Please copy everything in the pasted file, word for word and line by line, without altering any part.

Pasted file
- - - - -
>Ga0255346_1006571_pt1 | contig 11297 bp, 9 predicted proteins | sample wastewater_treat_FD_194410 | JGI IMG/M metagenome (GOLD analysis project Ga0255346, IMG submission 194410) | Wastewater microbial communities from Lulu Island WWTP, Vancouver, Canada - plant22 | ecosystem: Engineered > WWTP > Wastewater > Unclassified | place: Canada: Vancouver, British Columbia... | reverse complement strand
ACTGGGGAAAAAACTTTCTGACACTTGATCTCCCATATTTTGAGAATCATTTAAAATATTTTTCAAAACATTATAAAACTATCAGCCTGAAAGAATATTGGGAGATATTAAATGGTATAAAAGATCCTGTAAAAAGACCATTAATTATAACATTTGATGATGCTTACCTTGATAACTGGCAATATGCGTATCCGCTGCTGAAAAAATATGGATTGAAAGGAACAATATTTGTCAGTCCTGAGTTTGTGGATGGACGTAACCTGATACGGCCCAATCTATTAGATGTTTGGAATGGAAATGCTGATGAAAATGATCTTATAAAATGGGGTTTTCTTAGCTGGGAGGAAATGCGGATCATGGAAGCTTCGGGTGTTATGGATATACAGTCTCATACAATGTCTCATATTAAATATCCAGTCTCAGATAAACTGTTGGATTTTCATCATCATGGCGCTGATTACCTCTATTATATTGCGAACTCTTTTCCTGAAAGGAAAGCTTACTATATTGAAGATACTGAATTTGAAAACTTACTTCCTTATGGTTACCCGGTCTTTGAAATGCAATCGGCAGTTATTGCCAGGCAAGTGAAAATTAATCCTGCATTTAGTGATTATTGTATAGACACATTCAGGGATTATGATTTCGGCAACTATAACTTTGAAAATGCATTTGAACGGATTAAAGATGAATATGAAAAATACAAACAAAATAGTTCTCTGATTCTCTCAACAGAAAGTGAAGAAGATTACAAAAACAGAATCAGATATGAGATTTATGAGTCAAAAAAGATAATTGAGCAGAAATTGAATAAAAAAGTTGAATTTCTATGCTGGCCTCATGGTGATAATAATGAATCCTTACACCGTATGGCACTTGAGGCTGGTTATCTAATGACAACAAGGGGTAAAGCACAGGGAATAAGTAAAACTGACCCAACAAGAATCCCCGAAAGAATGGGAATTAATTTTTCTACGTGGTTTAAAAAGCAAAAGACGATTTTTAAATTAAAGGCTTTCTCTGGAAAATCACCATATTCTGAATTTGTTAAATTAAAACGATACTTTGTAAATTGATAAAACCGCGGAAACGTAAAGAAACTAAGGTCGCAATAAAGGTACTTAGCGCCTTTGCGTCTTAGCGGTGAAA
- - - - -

>Ga0255346_1006571_pt1 | contig 11297 bp, 9 predicted proteins | sample wastewater_treat_FD_194410 | JGI IMG/M metagenome (GOLD analysis project Ga0255346, IMG submission 194410) | Wastewater microbial communities from Lulu Island WWTP, Vancouver, Canada - plant22 | ecosystem: Engineered > WWTP > Wastewater > Unclassified | place: Canada: Vancouver, British Columbia... | reverse complement strand
ACTGGGGAAAAAACTTTCTGACACTTGATCTCCCATATTTTGAGAATCATTTAAAATATTTTTCAAAACATTATAAAACTATCAGCCTGAAAGAATATTGGGAGATATTAAATGGTATAAAAGATCCTGTAAAAAGACCATTAATTATAACATTTGATGATGCTTACCTTGATAACTGGCAATATGCGTATCCGCTGCTGAAAAAATATGGATTGAAAGGAACAATATTTGTCAGTCCTGAGTTTGTGGATGGACGTAACCTGATACGGCCCAATCTATTAGATGTTTGGAATGGAAATGCTGATGAAAATGATCTTATAAAATGGGGTTTTCTTAGCTGGGAGGAAATGCGGATCATGGAAGCTTCGGGTGTTATGGATATACAGTCTCATACAATGTCTCATATTAAATATCCAGTCTCAGATAAACTGTTGGATTTTCATCATCATGGCGCTGATTACCTCTATTATATTGCGAACTCTTTTCCTGAAAGGAAAGCTTACTATATTGAAGATACTGAATTTGAAAACTTACTTCCTTATGGTTACCCGGTCTTTGAAATGCAATCGGCAGTTATTGCCAGGCAAGTGAAAATTAATCCTGCATTTAGTGATTATTGTATAGACACATTCAGGGATTATGATTTCGGCAACTATAACTTTGAAAATGCATTTGAACGGATTAAAGATGAATATGAAAAATACAAACAAAATAGTTCTCTGATTCTCTCAACAGAAAGTGAAGAAGATTACAAAAACAGAATCAGATATGAGATTTATGAGTCAAAAAAGATAATTGAGCAGAAATTGAATAAAAAAGTTGAATTTCTATGCTGGCCTCATGGTGATAATAATGAATCCTTACACCGTATGGCACTTGAGGCTGGTTATCTAATGACAACAAGGGGTAAAGCACAGGGAATAAGTAAAACTGACCCAACAAGAATCCCCGAAAGAATGGGAATTAATTTTTCTACGTGGTTTAAAAAGCAAAAGACGATTTTTAAATTAAAGGCTTTCTCTGGAAAATCACCATATTCTGAATTTGTTAAATTAAAACGATACTTTGTAAATTGATAAAACCGCGGAAACGTAAAGAAACTAAGGTCGCAATAAAGGTACTTAGCGCCTTTGCGTCTTAGCGGTGAAA